This way there is no need to convert, a cause of social tension. Divorce can be obtained under the provisions of Section 13 of the Hindu Marriage Act, 1955 the provisions are equal for both husband and wife. A petition for divorce can be filed by either of the Spouse under section 27 of the Special Marriage Act, 1954 or a Petition for divorce by mutual consent under section 28 of the Act.

The UCC must provide that in case of inter-faith marriages, if the husband passes way the wife shall have an equal share of the husband’s property along with her children, plus be entitled to her individual properties. 

29. If a person misrepresents their religion to get married?

When usually a man (to include women too) misrepresents or lies about their religion to make the other person say lady agree to his marriage proposal, it is proposed that lady can in future (within say five years of marriage) file a criminal case for misrepresentation against the man for which punishment is say ten years of imprisonment.


Read  Crime against Hindu women involving love and marriage


30. Divorce 

The grounds and procedure for divorce should be specifically laid down. The grounds enumerated in the code should be reasonable and the procedure prescribed should be according to the principles of natural justice.”


Divorce is valid when confirmed by a Court. Religious bodies including Church have no role.


31. Maintenance 

In case of divorce, the basis for the amount to be paid to former wife as maintenance should be the same for all Indians.


Since in many cases, women in urban India earn more than men the reverse should be provided for.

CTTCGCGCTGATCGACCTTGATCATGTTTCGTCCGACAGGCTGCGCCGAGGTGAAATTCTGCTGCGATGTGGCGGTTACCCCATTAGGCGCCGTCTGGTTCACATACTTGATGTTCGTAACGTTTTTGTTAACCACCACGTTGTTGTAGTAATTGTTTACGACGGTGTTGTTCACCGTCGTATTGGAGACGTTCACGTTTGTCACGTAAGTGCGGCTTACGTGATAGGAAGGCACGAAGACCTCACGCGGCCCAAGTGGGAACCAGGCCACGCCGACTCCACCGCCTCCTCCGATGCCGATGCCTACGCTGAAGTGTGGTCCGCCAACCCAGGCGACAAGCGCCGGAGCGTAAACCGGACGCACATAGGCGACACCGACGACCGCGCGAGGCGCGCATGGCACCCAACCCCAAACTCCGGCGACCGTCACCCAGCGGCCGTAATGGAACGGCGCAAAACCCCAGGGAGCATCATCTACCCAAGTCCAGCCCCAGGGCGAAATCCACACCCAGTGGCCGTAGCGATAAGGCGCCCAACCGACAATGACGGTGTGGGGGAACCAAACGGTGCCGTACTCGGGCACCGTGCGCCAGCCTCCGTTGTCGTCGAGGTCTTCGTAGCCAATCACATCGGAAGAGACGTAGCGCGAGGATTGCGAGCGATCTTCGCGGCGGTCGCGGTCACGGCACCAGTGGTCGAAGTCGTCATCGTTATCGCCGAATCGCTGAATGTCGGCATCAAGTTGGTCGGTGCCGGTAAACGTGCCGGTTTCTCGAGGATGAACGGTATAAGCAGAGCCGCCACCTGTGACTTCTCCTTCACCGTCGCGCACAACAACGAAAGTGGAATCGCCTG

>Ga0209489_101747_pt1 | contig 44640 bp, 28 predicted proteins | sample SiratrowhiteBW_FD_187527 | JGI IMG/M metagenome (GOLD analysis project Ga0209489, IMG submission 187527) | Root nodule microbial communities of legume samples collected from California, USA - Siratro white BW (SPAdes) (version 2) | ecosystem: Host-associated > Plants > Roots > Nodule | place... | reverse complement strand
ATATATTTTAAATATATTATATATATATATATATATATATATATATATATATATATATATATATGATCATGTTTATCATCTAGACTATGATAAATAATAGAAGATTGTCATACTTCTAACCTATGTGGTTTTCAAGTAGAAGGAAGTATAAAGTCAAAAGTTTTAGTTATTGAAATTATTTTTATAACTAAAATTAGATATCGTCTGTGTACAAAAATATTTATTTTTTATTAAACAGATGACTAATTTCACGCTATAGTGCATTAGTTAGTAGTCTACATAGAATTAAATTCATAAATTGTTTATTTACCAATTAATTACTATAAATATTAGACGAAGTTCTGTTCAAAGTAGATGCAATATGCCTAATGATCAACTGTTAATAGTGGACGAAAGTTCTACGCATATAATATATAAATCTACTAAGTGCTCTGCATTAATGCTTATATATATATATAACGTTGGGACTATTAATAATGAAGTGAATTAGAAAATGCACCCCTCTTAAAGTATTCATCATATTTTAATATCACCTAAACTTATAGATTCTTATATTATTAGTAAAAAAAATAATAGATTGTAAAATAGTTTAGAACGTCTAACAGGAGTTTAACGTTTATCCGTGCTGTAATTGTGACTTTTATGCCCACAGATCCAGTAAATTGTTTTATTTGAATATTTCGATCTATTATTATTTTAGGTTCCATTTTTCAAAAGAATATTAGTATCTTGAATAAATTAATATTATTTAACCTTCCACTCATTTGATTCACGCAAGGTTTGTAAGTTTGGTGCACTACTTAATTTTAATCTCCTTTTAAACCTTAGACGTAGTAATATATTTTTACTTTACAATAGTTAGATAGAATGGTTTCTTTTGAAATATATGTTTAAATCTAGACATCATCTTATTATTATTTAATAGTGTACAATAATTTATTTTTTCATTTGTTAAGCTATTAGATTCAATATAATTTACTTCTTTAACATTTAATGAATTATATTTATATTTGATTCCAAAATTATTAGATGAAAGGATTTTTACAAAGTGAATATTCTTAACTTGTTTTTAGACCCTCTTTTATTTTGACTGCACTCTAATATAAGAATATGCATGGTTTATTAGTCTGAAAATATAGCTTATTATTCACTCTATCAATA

32. Inheritance Rights to be the same for all adopted children!

A legally adopted child must have the same rights to inheritance of property as a biological child.


Read   Comparison of Hindu and Muslim laws of succession – good read


33. Tax Laws should be same for all religions 

What is the law now?


According to section 10 (26) of the Income-Tax Act (excerpts), "A member of a Scheduled Tribe, as defined under clause 25 of article 366 of the Constitution, who resides in the States of Arunachal Pradesh, Manipur, Mizoram, Nagaland and Tripura is exempt from paying income-tax on any income which accrues or arises to him in these States".  


Why should a tribal who has converted to Christianity be considered ST for tax purposes? After seeing the people of Nagaland at Hornbill Festival, visiting Mizoram and Bastar, those from the northeast are anything but tribal. 


In Manipur the Meitie community (Hindus) are liable to pay income-tax whilst Scheduled Tribes who converted to Christianity are not.


In Tripura, the former rulers are considered ST. Ace music director, the late R D Burman was ST.


Read  Tax laws should be the same for all Indian citizens and Who are Scheduled Tribes


34. Lot of noise about Hindus getting tax breaks through HUF?

What is HUF?


A HUF is a separate entity (person under section 2 (31) the Income-Tax Act). “Under Hindu Law an HUF is a family which consists of all persons lineally descended from a common ancestor and includes their wives and unmarried daughters.” For this purpose Hindus means Hindus, Buddhists, Jains and Sikhs. 


Once recognised HUF gets a separate Permanent Account Number and is taxed separately. If structured sensibly HUF can become an efficient tax planning tool.


This needs to go. If required in a phased way so assesses have time to plan and effect the change.


35. Should India have a “Uniform Law for Trust and Trustees, Charities and Charitable Institutions, and Religious Endowments and Institutions? Instead of the Waqf Board as separate from the Charity Commissioner?